When asked repeatedly by a CNN reporter to publicly say whether she supported or denounced Mr. Trump’s view that the media are the enemy, Ms. Sanders said that she was “here to speak on behalf of the president.”
“He’s made his comments clear,” Ms. Sanders said. By late afternoon on Thursday, Mr. Trump said in a tweet that his daughter “correctly said no” that the news media are the enemy. But he again lashed out at what he described as “FAKE NEWS.”
Ms. Trump’s comments on migrant family separations, while couched in emotion, were closer to White House policy.
At first, she appeared to voice dissent on how families had been separated at the United States border with Mexico. “I felt very strongly about that, and I am very vehemently against family separation and the separation of parents and children,” she said.
Ms. Trump referred to the issue of family separations in the past tense, but hundreds of families remain apart. Some 3,000 children were forcibly removed from a parent as a result of the administration’s so-called zero-tolerance policy on immigration. Officials are still working to reunite hundreds of children with their parents; as of last week, about 1,800 migrant families had been reunited.
“Ivanka’s comments today echo comments previously made by the president,” Lindsay Walters, a White House spokeswoman, said in a statement. “The president has publicly stated that he, too, does not like to see families separated and that he urges Congress to take action.”
In the interview, Ms. Trump issued what was essentially a retooled version of the White House’s approach to immigration — similar to the softer tone that has been struck by other administration figures like Melania Trump, the Slovenian-born first lady.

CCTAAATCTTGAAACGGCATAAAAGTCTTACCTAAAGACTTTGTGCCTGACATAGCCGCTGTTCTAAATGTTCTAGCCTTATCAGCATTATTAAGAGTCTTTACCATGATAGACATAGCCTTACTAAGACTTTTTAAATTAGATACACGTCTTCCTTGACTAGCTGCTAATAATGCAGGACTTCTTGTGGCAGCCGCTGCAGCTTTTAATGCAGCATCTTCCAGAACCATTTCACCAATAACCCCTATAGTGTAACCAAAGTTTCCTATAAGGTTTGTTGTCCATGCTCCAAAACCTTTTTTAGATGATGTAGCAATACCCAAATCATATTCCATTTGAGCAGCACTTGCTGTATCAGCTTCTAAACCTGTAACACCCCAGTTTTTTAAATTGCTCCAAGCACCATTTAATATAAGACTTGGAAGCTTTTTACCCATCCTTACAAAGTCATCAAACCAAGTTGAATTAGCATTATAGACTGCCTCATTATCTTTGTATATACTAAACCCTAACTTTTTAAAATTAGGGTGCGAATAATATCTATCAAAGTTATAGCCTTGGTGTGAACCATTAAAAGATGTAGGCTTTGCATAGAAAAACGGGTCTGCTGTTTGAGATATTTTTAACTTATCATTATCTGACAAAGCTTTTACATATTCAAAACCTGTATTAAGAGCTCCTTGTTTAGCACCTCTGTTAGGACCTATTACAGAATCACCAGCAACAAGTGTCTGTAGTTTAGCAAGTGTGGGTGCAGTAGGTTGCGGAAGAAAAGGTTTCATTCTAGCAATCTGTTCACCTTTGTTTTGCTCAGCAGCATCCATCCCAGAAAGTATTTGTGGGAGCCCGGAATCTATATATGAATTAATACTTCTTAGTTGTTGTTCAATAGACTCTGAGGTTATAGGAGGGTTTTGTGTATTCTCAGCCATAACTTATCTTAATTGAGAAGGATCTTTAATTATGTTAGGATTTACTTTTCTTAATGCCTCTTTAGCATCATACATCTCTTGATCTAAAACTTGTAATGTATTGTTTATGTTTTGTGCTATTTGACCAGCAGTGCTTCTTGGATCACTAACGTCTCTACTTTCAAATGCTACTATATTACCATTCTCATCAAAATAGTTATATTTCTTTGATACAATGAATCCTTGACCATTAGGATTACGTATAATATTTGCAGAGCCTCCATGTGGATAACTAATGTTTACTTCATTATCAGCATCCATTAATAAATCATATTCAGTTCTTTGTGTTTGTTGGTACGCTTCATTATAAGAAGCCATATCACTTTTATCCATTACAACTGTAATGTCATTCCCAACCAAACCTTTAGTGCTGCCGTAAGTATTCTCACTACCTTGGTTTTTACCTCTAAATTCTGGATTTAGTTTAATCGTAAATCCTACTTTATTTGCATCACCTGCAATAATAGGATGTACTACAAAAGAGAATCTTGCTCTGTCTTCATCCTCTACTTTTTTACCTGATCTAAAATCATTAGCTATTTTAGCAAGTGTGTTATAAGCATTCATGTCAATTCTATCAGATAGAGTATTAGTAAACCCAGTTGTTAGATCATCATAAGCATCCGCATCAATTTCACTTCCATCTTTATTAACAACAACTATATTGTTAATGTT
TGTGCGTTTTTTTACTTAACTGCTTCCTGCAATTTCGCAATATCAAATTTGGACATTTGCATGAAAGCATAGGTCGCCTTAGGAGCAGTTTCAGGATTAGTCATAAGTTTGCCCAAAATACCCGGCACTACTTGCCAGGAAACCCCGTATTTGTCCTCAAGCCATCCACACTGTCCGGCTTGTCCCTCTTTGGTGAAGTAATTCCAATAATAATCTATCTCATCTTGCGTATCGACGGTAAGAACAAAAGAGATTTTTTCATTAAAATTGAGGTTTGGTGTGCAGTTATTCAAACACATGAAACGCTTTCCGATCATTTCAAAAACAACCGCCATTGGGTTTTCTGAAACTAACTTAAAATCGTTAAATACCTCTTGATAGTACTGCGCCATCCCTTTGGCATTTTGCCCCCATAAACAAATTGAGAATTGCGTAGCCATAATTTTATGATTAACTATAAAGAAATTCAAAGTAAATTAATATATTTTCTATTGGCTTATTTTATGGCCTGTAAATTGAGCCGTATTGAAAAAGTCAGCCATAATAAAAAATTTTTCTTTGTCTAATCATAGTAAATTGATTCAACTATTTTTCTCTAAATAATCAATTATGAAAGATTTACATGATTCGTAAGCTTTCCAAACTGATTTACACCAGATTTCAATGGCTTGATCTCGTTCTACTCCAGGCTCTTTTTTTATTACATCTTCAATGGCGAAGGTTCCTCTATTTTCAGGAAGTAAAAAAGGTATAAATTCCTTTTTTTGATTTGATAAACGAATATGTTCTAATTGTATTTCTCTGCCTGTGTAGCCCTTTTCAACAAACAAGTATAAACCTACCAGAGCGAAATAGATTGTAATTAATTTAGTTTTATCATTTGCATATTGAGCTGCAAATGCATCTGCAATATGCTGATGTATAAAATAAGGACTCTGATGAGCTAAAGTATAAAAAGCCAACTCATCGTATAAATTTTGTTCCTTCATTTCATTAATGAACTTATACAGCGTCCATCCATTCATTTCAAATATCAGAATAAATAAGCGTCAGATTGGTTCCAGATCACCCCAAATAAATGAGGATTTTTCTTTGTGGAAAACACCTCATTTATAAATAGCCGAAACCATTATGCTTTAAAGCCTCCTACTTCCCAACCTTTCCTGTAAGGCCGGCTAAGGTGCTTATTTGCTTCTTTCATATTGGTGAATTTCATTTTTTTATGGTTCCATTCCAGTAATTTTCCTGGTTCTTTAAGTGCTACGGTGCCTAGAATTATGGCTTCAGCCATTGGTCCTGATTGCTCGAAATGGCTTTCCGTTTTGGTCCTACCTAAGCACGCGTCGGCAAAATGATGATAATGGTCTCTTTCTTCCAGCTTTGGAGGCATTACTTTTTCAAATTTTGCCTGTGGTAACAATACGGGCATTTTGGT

“I am a daughter of an immigrant — my mother grew up in Communist Czech Republic — but we are a country of laws,” Ms. Trump added. “We have to be very careful about incentivizing behavior that puts children at risk of being trafficked, at risk of entering this country with coyotes or making an incredibly dangerous journey alone.”
“These are not easy issues; these are incredibly difficult issues, and like the rest of the country, I experience them in a very emotional way.”
Before her interview on Thursday, Ms. Trump had kept her comments on the immigration policy contained to Twitter, where she lashed out on Twitter at “trolls” who condemned her for posting cheery photos of her own children even as the government was separating young migrants from their parents.
The president said she had addressed the issue with him privately, which further inflamed her critics.
A version of this article appears in print on Aug. 3, 2018, on Page A14 of the New York edition with the headline: A Trump Who Refuses To Condemn Journalism.
*White House correspondent for The New York Times. She started at The Times in 2014 and has since focused on features and breaking news. She has covered Washington in the Trump era. She is a native Hoosier and a graduate of Loyola University Chicago.
The term ‘fake news’ is doing great harm
Joshua Habgood-Coote* – The Conversation UK
During a recent press conference in the UK, Donald Trump shut down a reporter from the news network he loves to hate. “CNN is fake news – I don’t take questions from CNN,” he said, moving swiftly on to a reporter from Fox News.
It’s easy to think that everyone knows what “fake news” means – it was Collins Dictionary’s word of the year in 2017, after all. But to think it stops there is mistaken – and politically dangerous. Not only do different people have opposing views about the meaning of “fake news”, in practice the term undermines the intellectual values of democracy – and there is a real possibility that it means nothing. We would be better off if we stopped using it.
We can start to see the problems with “fake news” by seeing how much people disagree about its meaning. Some use it as a catch-all term for problematic or doubtful information, an important example being the untrue story that surfaced on social media during the 2016 US election campaign that Hillary Clinton was involved with a child sex ring run out of a Washington pizza house.
Some people use “fake news” exclusively to talk about false stories. For example, Facebook seems to think that “fake news” just means news that is false, which is why they prefer to talk about “false news”. But many journalists use “fake news” to mean something close to “lie”, meaning it involves an intention to deceive.